Only the prices of those goods and services demanded by the first beneficiaries of the inflation go up at the outset. Later, the prices of other goods are raised as the increased supply of money works its way step-by-step through the whole economy. Since all commodities are never affected simultaneously, the prices of all the goods and services will not have gone up to the same degree. The groups that make and sell goods and services that increase in price initially profit from the inflation. They enjoy higher incomes in the infancy of the inflation and are able to purchase goods and services at lower prices which are still based on the previous stock of money. Individuals and groups whose incomes do not change during the inflation process are compelled to compete in their purchasing endeavors with those who are obtaining inflated incomes.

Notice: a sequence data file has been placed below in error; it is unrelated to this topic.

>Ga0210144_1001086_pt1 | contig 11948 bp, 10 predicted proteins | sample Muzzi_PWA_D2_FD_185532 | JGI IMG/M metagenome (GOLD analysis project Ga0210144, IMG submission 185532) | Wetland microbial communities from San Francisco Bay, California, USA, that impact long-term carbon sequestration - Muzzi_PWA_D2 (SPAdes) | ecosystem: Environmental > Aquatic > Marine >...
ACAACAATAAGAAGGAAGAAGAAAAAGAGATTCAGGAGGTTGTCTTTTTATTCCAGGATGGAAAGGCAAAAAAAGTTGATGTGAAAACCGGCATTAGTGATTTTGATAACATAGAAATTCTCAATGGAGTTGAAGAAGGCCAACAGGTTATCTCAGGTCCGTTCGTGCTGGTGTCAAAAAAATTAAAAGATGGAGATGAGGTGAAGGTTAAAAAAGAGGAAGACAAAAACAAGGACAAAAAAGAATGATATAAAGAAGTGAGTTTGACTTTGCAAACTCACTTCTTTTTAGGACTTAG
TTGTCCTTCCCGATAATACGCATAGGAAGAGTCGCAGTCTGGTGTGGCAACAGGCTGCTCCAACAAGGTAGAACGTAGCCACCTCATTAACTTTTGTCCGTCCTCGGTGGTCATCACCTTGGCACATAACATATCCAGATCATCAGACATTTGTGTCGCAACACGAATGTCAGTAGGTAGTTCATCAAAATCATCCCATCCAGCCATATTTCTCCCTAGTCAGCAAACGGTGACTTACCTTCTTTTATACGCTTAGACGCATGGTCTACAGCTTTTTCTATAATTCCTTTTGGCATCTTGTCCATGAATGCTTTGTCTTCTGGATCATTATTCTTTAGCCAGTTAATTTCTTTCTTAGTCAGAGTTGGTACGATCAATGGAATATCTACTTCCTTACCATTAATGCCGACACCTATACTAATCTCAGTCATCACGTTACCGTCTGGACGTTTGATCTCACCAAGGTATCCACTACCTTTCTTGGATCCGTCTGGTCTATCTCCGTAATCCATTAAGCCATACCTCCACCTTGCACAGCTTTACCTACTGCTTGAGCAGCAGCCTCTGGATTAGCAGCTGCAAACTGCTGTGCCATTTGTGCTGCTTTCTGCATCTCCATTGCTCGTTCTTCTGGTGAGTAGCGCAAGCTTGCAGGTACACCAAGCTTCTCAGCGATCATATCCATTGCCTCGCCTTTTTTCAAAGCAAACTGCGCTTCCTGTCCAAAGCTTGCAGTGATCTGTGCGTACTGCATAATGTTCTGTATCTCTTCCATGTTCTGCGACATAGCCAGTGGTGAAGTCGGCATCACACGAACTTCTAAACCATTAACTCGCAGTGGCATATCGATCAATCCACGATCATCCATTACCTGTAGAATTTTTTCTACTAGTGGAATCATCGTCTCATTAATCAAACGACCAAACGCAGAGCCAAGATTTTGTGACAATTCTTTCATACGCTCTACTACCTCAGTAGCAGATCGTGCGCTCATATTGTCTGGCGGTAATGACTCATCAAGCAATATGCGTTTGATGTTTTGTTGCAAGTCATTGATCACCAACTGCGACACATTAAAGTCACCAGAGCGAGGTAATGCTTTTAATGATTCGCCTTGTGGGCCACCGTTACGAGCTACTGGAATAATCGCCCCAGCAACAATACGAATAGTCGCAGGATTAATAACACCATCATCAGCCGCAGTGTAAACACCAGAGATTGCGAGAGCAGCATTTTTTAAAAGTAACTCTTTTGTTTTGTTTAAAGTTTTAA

Banks have the ability to set the money rate of interest below the natural rate of interest. In the absence of the gold standard, or similarly under a fractional gold standard, government and central banks allow or endorse an artificial lowering of interest rates. This artificial lowering is effected through monetary expansion. Combining the depository and lending functions, the banking industry is able to pyramid the supply of money substitutes in the guise of loans surpassing the previously existing supply of money substitutes that represented claims on demand by depositors of commodity money. The result is that some segment of the banks' outstanding money substitutes are not totally backed by existing resources if enough possessors of money substitutes were to demand payment within some limited time period.